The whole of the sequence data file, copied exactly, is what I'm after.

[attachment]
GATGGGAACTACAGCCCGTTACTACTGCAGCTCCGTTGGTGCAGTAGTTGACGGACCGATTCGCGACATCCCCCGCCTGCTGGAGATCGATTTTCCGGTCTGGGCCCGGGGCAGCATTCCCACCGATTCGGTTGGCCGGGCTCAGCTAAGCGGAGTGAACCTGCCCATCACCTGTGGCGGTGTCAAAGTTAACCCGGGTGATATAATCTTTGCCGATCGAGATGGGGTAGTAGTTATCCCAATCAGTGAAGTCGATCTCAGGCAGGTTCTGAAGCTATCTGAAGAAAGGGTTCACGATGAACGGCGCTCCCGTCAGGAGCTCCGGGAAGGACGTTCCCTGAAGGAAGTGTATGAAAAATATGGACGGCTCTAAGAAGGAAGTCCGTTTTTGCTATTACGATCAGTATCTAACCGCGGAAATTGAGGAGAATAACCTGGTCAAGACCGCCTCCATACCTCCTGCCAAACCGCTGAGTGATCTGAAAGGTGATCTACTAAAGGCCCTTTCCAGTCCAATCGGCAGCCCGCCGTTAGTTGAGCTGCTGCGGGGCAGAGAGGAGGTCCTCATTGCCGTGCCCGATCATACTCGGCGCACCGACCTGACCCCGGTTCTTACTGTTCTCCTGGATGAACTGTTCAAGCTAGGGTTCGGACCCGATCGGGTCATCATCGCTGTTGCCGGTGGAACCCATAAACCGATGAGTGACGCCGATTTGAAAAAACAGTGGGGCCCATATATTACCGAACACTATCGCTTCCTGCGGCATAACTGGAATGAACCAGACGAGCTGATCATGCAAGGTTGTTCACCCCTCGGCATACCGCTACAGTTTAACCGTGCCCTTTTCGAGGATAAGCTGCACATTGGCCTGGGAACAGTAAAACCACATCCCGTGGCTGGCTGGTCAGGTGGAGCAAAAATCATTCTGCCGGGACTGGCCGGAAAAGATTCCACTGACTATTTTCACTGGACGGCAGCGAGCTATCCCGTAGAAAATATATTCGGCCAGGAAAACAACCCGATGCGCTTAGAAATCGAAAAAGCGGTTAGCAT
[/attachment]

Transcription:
GATGGGAACTACAGCCCGTTACTACTGCAGCTCCGTTGGTGCAGTAGTTGACGGACCGATTCGCGACATCCCCCGCCTGCTGGAGATCGATTTTCCGGTCTGGGCCCGGGGCAGCATTCCCACCGATTCGGTTGGCCGGGCTCAGCTAAGCGGAGTGAACCTGCCCATCACCTGTGGCGGTGTCAAAGTTAACCCGGGTGATATAATCTTTGCCGATCGAGATGGGGTAGTAGTTATCCCAATCAGTGAAGTCGATCTCAGGCAGGTTCTGAAGCTATCTGAAGAAAGGGTTCACGATGAACGGCGCTCCCGTCAGGAGCTCCGGGAAGGACGTTCCCTGAAGGAAGTGTATGAAAAATATGGACGGCTCTAAGAAGGAAGTCCGTTTTTGCTATTACGATCAGTATCTAACCGCGGAAATTGAGGAGAATAACCTGGTCAAGACCGCCTCCATACCTCCTGCCAAACCGCTGAGTGATCTGAAAGGTGATCTACTAAAGGCCCTTTCCAGTCCAATCGGCAGCCCGCCGTTAGTTGAGCTGCTGCGGGGCAGAGAGGAGGTCCTCATTGCCGTGCCCGATCATACTCGGCGCACCGACCTGACCCCGGTTCTTACTGTTCTCCTGGATGAACTGTTCAAGCTAGGGTTCGGACCCGATCGGGTCATCATCGCTGTTGCCGGTGGAACCCATAAACCGATGAGTGACGCCGATTTGAAAAAACAGTGGGGCCCATATATTACCGAACACTATCGCTTCCTGCGGCATAACTGGAATGAACCAGACGAGCTGATCATGCAAGGTTGTTCACCCCTCGGCATACCGCTACAGTTTAACCGTGCCCTTTTCGAGGATAAGCTGCACATTGGCCTGGGAACAGTAAAACCACATCCCGTGGCTGGCTGGTCAGGTGGAGCAAAAATCATTCTGCCGGGACTGGCCGGAAAAGATTCCACTGACTATTTTCACTGGACGGCAGCGAGCTATCCCGTAGAAAATATATTCGGCCAGGAAAACAACCCGATGCGCTTAGAAATCGAAAAAGCGGTTAGCAT